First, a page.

4. ^ Guide to the Records of the U.S. House of Representatives at the National Archives, 1789-1989 (Record Group 233), Chapter 13. Records of the Committee on Interior and Insular Affairs and Its Predecessors, (51A-F16.2), http://www.archives.gov/legislative/guide/house/chapter-13-indian-affairs.html
  5. ^ Guide to the Records of the U.S. House of Representatives at the National Archives, 1789-1989 (Record Group 233), Chapter 13. Records of the Committee on Interior and Insular Affairs and Its Predecessors, (57A-F14.2), http://www.archives.gov/legislative/guide/house/chapter-13-indian-affairs.html
  6. ^ Carter, Kent, "Snakes & Scribes: The Dawes Commission and the Enrollment of the Creeks," Prologue Spring 1997, Vol. 29, No. 1, http://www.archives.gov/publications/prologue/1997/spring/dawes-commission-1.html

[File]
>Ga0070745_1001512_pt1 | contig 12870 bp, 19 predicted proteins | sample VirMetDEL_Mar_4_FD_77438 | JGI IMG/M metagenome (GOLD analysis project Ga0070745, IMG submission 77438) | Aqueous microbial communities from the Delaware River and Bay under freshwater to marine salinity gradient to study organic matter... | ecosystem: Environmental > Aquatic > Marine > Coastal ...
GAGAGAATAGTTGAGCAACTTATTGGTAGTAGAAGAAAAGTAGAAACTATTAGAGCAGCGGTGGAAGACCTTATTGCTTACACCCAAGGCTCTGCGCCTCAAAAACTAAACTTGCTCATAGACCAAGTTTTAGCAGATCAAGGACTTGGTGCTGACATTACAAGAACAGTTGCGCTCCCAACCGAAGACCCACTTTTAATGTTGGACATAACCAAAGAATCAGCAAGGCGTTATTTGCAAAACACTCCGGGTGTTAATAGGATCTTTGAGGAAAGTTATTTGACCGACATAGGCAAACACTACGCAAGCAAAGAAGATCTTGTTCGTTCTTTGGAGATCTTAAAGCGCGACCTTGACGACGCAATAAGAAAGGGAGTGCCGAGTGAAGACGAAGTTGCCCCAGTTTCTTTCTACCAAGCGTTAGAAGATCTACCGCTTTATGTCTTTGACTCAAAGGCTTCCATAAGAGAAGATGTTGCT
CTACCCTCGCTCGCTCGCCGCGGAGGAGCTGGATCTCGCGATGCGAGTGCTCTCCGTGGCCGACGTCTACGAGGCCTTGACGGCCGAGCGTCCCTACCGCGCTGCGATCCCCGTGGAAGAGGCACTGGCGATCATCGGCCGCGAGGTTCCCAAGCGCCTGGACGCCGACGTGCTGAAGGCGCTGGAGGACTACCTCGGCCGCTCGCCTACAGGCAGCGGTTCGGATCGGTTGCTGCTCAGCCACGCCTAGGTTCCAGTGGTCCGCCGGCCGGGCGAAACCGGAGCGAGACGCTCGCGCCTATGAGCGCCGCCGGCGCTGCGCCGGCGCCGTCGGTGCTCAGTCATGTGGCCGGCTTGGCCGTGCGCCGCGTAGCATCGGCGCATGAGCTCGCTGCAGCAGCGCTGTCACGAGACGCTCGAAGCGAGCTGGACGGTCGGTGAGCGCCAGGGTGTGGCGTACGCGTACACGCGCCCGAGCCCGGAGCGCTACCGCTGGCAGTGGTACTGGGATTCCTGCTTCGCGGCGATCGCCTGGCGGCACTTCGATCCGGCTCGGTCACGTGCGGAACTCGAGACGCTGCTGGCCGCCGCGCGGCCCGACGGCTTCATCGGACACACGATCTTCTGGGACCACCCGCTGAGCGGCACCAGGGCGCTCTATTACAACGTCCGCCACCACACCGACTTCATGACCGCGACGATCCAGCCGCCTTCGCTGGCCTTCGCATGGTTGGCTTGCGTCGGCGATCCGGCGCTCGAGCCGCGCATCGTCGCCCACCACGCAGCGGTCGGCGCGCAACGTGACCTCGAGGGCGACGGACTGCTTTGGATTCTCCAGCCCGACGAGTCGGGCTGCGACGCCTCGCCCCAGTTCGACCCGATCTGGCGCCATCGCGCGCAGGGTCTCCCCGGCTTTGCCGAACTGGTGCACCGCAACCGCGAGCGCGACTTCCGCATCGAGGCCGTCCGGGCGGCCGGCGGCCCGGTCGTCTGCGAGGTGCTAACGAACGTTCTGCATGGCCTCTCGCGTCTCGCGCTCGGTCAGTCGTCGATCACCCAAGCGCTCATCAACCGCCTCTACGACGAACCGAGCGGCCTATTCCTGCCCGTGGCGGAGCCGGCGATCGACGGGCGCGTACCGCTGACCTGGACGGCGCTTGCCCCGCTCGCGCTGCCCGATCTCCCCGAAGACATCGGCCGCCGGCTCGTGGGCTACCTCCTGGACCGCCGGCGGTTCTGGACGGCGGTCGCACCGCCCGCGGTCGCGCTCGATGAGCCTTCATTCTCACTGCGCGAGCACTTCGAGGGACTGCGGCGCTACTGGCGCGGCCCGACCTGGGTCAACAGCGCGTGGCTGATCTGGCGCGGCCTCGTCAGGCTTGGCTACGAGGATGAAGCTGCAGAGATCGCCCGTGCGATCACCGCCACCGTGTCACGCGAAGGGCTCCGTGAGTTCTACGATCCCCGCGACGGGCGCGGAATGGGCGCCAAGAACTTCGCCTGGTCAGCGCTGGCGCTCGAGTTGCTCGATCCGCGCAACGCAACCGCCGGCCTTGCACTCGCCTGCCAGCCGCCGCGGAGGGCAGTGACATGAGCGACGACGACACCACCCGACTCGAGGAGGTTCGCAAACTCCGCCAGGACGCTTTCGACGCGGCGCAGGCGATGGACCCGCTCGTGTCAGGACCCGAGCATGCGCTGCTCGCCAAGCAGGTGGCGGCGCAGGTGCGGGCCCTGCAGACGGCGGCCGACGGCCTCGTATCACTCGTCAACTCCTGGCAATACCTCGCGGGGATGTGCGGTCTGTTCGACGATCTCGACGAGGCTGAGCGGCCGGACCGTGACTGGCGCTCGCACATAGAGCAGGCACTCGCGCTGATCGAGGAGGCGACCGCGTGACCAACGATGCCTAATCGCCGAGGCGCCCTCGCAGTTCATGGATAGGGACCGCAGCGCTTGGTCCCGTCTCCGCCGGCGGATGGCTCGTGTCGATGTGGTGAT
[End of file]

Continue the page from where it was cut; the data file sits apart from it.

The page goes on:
7. ^ http://arcweb.archives.gov/arc/action/ExternalIdSearch?id=300320
  8. ^ http://arcweb.archives.gov/arc/action/ExternalIdSearch?id=300321
  9. ^ http://arcweb.archives.gov/arc/action/ExternalIdSearch?id=4662501
  10. ^ http://arcweb.archives.gov/arc/action/ExternalIdSearch?id=4662504
  11. ^ http://arcweb.archives.gov/arc/action/ExternalIdSearch?id=559520